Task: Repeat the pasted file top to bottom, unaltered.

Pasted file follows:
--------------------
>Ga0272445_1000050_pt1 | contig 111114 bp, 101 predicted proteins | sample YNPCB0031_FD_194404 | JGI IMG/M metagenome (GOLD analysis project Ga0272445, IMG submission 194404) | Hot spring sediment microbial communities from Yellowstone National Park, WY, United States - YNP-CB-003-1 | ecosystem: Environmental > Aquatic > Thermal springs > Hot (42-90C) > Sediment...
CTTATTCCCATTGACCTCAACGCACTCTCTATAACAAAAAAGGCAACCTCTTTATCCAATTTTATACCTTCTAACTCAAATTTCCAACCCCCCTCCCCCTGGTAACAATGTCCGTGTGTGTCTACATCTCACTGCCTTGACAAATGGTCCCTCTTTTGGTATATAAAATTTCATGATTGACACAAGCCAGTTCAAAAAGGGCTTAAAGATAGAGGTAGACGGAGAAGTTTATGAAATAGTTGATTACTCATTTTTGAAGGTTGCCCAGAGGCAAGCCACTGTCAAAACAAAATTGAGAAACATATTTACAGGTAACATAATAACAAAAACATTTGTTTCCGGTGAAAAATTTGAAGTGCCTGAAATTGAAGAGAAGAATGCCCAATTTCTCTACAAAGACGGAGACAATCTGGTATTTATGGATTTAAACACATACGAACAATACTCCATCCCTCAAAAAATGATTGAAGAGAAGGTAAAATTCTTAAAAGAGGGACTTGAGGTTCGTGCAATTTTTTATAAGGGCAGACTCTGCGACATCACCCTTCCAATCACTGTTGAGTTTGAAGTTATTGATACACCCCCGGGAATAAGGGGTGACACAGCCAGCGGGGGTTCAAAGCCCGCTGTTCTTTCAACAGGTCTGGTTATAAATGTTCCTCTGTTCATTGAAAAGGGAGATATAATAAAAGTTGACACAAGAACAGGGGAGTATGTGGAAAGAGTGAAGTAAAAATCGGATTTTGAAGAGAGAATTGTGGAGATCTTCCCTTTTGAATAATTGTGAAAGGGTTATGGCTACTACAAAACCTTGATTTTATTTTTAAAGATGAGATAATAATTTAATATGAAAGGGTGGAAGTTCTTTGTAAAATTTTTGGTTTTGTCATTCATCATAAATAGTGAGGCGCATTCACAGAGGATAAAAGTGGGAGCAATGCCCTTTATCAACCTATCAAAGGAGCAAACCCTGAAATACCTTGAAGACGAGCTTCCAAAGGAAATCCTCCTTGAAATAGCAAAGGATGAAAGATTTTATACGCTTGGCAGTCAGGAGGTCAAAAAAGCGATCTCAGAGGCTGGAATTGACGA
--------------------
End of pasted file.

>Ga0272445_1000050_pt1 | contig 111114 bp, 101 predicted proteins | sample YNPCB0031_FD_194404 | JGI IMG/M metagenome (GOLD analysis project Ga0272445, IMG submission 194404) | Hot spring sediment microbial communities from Yellowstone National Park, WY, United States - YNP-CB-003-1 | ecosystem: Environmental > Aquatic > Thermal springs > Hot (42-90C) > Sediment...
CTTATTCCCATTGACCTCAACGCACTCTCTATAACAAAAAAGGCAACCTCTTTATCCAATTTTATACCTTCTAACTCAAATTTCCAACCCCCCTCCCCCTGGTAACAATGTCCGTGTGTGTCTACATCTCACTGCCTTGACAAATGGTCCCTCTTTTGGTATATAAAATTTCATGATTGACACAAGCCAGTTCAAAAAGGGCTTAAAGATAGAGGTAGACGGAGAAGTTTATGAAATAGTTGATTACTCATTTTTGAAGGTTGCCCAGAGGCAAGCCACTGTCAAAACAAAATTGAGAAACATATTTACAGGTAACATAATAACAAAAACATTTGTTTCCGGTGAAAAATTTGAAGTGCCTGAAATTGAAGAGAAGAATGCCCAATTTCTCTACAAAGACGGAGACAATCTGGTATTTATGGATTTAAACACATACGAACAATACTCCATCCCTCAAAAAATGATTGAAGAGAAGGTAAAATTCTTAAAAGAGGGACTTGAGGTTCGTGCAATTTTTTATAAGGGCAGACTCTGCGACATCACCCTTCCAATCACTGTTGAGTTTGAAGTTATTGATACACCCCCGGGAATAAGGGGTGACACAGCCAGCGGGGGTTCAAAGCCCGCTGTTCTTTCAACAGGTCTGGTTATAAATGTTCCTCTGTTCATTGAAAAGGGAGATATAATAAAAGTTGACACAAGAACAGGGGAGTATGTGGAAAGAGTGAAGTAAAAATCGGATTTTGAAGAGAGAATTGTGGAGATCTTCCCTTTTGAATAATTGTGAAAGGGTTATGGCTACTACAAAACCTTGATTTTATTTTTAAAGATGAGATAATAATTTAATATGAAAGGGTGGAAGTTCTTTGTAAAATTTTTGGTTTTGTCATTCATCATAAATAGTGAGGCGCATTCACAGAGGATAAAAGTGGGAGCAATGCCCTTTATCAACCTATCAAAGGAGCAAACCCTGAAATACCTTGAAGACGAGCTTCCAAAGGAAATCCTCCTTGAAATAGCAAAGGATGAAAGATTTTATACGCTTGGCAGTCAGGAGGTCAAAAAAGCGATCTCAGAGGCTGGAATTGACGA